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Trade Paperback
176 pages
Feb 2005
InterVarsity Press

He Has Made Me Glad

by Ben Patterson

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Chapter One


Though you have not seen him, you love him; and even though you do not see him now, you believe in him and are filled with an inexpressible and glorious joy, for you are receiving the goal of your faith, the salvation of your souls.

1 PETER 1:8-9

Sunday dinner at my grandma’s house was always a memorable event. Food appeared on the massive oak table like royalty. King Roast Beef sat at one end of the table, Queen Mashed Potatoes reigned at the other end with Sir Gravy at her side, and the rest of the court surrounded them in splendor: fresh garden corn and tomatoes, home-baked bread, scallions and green peas, raspberry jam, ice cold milk and tea. Out of sight but giving off a delicious scent, the hot apple pie waited in state to be unveiled at the end.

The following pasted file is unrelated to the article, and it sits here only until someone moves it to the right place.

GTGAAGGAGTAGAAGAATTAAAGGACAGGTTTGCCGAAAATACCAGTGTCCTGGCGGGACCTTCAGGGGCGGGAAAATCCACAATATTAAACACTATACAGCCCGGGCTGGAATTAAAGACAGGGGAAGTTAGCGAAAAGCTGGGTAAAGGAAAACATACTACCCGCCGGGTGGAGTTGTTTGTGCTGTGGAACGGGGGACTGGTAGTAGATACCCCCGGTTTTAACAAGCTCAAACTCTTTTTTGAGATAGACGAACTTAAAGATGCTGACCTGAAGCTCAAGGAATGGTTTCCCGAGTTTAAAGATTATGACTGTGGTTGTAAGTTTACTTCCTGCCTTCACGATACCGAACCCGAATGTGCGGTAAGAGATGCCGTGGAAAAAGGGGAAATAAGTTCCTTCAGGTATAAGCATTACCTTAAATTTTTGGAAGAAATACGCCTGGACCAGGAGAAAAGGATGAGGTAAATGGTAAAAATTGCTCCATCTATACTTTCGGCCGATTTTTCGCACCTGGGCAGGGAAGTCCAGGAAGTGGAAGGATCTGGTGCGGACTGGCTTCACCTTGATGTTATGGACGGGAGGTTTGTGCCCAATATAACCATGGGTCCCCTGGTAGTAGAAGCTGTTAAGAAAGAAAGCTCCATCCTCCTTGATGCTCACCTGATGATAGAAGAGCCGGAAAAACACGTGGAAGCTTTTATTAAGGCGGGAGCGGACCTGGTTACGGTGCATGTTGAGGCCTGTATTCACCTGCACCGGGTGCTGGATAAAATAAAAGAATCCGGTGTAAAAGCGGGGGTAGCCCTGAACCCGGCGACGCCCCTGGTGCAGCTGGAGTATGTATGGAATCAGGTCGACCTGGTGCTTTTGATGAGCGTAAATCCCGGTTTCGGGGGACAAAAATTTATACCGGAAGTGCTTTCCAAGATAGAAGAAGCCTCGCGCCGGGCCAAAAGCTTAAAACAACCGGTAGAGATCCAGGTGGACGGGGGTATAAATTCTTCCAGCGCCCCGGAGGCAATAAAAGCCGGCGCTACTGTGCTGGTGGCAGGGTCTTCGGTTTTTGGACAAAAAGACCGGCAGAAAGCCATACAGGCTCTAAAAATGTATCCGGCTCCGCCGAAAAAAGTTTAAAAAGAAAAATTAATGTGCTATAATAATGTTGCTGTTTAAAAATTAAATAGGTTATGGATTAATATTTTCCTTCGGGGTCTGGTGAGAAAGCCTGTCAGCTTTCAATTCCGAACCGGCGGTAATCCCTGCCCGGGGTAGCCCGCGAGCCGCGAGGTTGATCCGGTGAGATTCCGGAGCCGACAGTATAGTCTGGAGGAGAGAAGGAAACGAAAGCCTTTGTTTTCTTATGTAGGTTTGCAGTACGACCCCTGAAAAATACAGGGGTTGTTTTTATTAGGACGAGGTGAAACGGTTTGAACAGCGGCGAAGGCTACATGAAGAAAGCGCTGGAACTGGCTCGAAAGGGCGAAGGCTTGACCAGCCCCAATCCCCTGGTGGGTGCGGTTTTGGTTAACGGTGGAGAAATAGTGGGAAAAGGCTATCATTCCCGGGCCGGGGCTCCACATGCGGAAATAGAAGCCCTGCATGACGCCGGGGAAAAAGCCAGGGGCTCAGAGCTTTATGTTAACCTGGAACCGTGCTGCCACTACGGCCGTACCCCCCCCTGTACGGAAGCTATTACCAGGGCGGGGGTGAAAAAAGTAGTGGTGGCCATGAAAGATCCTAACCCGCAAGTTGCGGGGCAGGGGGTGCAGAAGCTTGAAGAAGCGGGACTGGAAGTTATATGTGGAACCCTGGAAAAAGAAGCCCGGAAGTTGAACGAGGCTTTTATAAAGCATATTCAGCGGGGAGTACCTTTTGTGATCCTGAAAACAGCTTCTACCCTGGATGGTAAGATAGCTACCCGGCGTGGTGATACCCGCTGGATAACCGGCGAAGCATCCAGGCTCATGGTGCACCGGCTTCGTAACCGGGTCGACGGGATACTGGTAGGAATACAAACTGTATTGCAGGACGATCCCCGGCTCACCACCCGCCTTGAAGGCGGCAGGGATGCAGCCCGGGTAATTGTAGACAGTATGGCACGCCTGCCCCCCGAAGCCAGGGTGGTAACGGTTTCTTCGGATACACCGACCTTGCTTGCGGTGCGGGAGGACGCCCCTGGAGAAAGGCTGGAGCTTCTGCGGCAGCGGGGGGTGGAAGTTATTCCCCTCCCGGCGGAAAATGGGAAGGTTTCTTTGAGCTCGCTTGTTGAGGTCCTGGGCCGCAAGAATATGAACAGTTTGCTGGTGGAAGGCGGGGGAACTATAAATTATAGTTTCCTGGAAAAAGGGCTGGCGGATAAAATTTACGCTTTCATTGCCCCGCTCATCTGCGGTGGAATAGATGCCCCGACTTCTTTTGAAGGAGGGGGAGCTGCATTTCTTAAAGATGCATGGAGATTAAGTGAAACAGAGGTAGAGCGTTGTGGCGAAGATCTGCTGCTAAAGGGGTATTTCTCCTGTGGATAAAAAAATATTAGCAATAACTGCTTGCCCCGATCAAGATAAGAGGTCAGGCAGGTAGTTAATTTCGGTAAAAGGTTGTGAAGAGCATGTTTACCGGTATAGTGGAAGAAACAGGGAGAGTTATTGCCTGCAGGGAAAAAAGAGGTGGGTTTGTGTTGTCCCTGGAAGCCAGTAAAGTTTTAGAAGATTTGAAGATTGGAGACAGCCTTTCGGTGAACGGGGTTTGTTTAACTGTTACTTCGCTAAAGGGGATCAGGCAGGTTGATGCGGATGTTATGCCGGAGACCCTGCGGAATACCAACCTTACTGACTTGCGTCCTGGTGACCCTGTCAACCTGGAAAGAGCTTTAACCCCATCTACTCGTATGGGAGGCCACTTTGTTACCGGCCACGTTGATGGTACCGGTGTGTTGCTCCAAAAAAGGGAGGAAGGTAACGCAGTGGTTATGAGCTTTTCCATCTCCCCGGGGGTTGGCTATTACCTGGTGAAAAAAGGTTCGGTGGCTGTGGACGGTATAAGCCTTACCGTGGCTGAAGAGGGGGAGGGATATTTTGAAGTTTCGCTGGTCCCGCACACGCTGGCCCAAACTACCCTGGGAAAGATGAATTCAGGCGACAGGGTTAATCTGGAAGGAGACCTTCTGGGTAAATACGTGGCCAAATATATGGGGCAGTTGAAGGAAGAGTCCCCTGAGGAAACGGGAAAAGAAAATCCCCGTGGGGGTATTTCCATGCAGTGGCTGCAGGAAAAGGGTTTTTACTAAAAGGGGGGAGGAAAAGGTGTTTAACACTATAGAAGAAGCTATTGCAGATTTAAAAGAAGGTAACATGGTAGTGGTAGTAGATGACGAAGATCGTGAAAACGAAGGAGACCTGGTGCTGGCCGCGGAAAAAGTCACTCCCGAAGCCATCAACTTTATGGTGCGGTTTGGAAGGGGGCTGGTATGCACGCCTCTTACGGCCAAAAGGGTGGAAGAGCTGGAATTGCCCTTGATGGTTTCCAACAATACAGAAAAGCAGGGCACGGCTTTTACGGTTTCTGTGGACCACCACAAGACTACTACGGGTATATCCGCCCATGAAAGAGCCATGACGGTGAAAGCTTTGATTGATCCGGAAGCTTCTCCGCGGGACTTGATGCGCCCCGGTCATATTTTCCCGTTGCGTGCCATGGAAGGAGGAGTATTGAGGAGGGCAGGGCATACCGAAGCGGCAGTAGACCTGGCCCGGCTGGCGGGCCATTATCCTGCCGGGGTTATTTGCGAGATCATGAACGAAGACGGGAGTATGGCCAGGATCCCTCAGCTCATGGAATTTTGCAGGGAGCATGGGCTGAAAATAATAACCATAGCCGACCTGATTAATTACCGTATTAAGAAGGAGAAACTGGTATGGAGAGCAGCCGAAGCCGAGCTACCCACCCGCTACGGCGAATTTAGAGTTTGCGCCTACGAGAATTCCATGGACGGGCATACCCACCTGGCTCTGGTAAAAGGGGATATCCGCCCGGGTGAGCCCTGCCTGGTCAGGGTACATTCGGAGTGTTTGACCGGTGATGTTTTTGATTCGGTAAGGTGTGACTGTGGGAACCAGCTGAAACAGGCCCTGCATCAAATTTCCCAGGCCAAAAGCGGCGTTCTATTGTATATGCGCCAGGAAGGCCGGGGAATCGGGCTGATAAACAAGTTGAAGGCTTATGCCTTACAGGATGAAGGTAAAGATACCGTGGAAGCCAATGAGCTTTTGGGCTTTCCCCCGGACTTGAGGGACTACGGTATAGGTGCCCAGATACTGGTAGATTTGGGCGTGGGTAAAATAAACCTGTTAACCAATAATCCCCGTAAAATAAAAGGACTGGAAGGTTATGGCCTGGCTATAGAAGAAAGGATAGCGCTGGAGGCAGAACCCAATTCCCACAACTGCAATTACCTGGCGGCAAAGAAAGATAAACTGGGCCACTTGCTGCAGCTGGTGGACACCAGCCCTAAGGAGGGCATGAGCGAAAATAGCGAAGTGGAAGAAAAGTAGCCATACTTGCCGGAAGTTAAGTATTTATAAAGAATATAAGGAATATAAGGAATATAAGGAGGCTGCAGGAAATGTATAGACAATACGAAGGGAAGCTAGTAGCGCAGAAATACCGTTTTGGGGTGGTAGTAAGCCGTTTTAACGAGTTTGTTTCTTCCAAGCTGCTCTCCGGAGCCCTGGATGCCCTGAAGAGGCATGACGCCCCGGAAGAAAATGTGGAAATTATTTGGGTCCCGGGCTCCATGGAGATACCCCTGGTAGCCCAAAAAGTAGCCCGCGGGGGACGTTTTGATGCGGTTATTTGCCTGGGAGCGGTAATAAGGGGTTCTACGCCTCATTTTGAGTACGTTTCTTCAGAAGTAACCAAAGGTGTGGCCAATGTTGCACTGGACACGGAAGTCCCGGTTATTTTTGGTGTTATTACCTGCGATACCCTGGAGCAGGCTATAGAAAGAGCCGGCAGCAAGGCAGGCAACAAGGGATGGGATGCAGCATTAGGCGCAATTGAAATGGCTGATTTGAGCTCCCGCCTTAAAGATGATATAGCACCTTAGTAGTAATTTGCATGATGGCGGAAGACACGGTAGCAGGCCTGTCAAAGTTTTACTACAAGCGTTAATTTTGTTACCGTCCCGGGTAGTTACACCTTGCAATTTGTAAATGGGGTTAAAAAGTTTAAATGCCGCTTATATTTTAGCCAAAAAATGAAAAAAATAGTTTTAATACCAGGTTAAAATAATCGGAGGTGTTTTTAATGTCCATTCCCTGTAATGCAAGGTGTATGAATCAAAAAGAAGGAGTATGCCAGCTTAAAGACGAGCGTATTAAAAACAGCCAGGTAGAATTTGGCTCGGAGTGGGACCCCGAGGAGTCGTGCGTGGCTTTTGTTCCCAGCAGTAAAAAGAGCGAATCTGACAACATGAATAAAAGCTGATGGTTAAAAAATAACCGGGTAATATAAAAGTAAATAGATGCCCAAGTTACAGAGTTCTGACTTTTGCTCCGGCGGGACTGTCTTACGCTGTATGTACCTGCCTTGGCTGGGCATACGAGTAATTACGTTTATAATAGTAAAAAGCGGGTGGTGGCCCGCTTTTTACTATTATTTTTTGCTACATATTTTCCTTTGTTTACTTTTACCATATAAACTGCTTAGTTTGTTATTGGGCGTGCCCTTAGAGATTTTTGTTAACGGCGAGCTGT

Sunday dinner at Grandma’s house was an occasion of reverence and joy.

The most memorable of these meals occurred when I was about eight years old. Since I especially loved the mashed potatoes and gravy, I always tried to position myself near them. On this particular day I sat with the vatlike bowl of potatoes right in front of my face, almost exactly at eye level. Steam rose from the mountain of spuds, butter ran in rivers down its canyons. As people gathered around the table, I pondered how I would distribute the gravy. Should I build a little potato castle in the middle, with a moat for the gravy around it? Or should I make a giant lake in the middle? I decided on the lake.